Warner Bros., Amazon in talks for ‘Lord of the Rings’ series adaptation
The Lord of the Rings fantasy trilogy is set to be adapted into a TV series, fifteen years after Peter Jackson’s epic three-part hit cinemas for the first time, reports Variety.
Warner Bros. Television, which currently holds the rights, and the estate of author J.R.R. Tolkien are in talks with Amazon Studios to develop a series based on the novels.
The films are considered some of the best films ever made, coming 23rd, 16th and 10th in Empire’s 100 Greatest Movies of All Time earlier this year. Now the long rumoured trilogy is likely to be adapted into to a TV series.
Amazon CEO Jeff Bezos is reported to be personally involved in the negotiations, which are still in very early stages. However, no deal has been set.
The studio and the Tolkien estate have been shopping a series based on the classic fantasy novels and their assortment of hobbits, wizards, and warriors, sparking a competitive situation from which Amazon has emerged as the front-runner.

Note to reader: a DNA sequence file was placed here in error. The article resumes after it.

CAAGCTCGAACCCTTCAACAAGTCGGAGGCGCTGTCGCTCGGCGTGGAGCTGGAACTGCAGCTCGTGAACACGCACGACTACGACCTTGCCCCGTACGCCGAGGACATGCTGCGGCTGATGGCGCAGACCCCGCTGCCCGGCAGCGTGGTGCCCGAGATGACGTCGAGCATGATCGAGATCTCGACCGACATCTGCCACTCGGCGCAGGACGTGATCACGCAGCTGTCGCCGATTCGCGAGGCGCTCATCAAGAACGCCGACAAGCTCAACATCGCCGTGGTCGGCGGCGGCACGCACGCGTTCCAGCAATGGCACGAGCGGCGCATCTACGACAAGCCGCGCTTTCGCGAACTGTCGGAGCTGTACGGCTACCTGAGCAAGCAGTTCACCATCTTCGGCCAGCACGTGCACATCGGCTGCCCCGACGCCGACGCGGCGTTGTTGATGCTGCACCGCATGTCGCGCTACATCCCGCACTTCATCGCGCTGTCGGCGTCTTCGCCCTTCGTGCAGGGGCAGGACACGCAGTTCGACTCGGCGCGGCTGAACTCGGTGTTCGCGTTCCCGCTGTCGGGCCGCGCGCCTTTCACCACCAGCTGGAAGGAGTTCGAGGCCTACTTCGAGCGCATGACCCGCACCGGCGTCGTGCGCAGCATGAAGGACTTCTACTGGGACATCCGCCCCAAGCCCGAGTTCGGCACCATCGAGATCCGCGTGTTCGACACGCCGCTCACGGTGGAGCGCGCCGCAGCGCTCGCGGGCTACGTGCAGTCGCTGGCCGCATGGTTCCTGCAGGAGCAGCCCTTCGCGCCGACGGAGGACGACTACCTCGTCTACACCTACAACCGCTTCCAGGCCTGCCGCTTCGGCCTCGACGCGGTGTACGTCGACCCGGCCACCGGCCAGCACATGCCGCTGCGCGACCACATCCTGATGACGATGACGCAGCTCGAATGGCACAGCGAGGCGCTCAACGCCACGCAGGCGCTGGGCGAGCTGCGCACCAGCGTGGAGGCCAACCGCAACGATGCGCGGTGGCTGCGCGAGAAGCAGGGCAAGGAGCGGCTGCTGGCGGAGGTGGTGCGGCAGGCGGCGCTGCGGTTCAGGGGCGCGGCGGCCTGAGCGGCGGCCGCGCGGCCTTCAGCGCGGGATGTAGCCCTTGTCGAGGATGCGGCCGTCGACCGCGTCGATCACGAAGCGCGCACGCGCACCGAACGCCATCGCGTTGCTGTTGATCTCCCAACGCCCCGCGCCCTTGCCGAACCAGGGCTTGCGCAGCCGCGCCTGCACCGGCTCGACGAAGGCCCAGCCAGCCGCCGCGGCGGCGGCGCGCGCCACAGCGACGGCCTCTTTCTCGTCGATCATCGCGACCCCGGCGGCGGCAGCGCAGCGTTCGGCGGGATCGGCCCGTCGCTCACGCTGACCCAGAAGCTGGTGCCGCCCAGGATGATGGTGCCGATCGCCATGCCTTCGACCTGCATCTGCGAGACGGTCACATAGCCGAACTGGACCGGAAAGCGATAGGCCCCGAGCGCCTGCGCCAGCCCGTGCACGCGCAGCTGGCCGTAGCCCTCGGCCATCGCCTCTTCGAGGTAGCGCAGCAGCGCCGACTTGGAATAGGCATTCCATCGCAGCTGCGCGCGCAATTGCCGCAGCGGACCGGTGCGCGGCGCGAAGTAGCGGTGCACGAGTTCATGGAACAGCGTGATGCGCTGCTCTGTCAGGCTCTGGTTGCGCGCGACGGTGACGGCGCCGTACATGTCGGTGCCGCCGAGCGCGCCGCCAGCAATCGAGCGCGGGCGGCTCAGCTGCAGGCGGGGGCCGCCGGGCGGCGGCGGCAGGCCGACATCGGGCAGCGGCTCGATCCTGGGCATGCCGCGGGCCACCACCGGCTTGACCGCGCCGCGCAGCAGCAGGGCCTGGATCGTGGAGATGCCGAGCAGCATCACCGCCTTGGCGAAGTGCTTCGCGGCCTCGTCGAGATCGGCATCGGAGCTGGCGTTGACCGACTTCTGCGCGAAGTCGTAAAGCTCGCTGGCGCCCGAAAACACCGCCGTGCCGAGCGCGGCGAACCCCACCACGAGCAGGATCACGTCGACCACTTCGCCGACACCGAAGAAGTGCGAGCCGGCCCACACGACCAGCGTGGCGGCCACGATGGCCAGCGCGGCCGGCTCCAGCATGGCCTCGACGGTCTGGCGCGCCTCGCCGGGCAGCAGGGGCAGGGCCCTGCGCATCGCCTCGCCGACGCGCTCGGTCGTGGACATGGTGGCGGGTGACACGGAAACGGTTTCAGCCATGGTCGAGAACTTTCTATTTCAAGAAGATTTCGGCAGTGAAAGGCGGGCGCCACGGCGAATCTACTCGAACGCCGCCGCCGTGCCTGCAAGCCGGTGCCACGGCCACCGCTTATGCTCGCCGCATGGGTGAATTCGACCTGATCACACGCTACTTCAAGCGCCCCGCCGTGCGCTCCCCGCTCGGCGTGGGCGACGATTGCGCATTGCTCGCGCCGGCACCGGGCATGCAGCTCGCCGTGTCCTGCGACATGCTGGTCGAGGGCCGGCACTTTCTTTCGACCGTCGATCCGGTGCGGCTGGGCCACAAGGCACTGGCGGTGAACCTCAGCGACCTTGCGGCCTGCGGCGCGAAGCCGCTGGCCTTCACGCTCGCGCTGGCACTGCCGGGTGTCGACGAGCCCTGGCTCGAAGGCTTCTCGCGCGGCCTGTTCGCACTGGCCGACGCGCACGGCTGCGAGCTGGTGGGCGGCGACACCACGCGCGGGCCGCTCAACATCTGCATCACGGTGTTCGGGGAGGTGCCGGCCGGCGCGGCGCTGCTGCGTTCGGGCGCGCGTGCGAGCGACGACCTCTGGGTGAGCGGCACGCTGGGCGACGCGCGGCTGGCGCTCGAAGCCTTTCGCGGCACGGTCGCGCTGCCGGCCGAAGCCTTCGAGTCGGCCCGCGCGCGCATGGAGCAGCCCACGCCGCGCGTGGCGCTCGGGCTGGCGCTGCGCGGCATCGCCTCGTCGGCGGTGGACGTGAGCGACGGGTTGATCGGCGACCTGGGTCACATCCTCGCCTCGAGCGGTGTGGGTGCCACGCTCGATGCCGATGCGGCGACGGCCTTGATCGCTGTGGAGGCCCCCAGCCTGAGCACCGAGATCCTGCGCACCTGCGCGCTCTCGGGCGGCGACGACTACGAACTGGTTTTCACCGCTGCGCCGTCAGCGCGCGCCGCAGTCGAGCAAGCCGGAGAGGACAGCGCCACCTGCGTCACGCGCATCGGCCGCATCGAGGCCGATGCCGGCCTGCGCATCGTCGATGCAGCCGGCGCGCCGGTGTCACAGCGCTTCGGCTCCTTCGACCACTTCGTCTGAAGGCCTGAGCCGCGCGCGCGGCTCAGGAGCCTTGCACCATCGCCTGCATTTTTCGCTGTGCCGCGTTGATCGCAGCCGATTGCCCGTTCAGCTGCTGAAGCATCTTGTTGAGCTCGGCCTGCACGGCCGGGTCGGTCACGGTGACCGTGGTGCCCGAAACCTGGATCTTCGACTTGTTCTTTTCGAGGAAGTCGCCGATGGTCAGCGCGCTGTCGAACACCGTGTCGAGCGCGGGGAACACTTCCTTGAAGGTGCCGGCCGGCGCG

Bezos is known to be a fan of high fantasy and science fiction but it is uncommon for him to be personally involved in deal-making for Amazon Studios.
The talks for The Lord of the Rings come at an uncommon moment for the e-commerce giant’s video-entertainment division as several executives including President Roy Price departed last month.
However, the pursuit is in line with a new programming directed this year by Bezos, who directed to shift Amazon Studios away from niche series such as Transparent and Mozart in the Jungle, and toward large-scale genre programming with potential for broad international appeal.
As part of that shift, Amazon canceled two series, Z: The Beginning of Everything and The Last Tycoon.
The fact that a Lord of the Rings series is being shopped by Warner Bros. marks a thaw in the relationship between the studio and the Tolkien estate, which in July settled a massive lawsuit that had dragged on since 2012.
The dispute, with Tolkien’s heirs and publisher HarperCollins on one side and Warner Bros., stemmed from the use characters from the movies in online slot machines and other games.
The terms of the settlement were not disclosed, but a legal filing stated that no fees or costs were to be awarded by the court and that no party was entitled to recover fees or costs.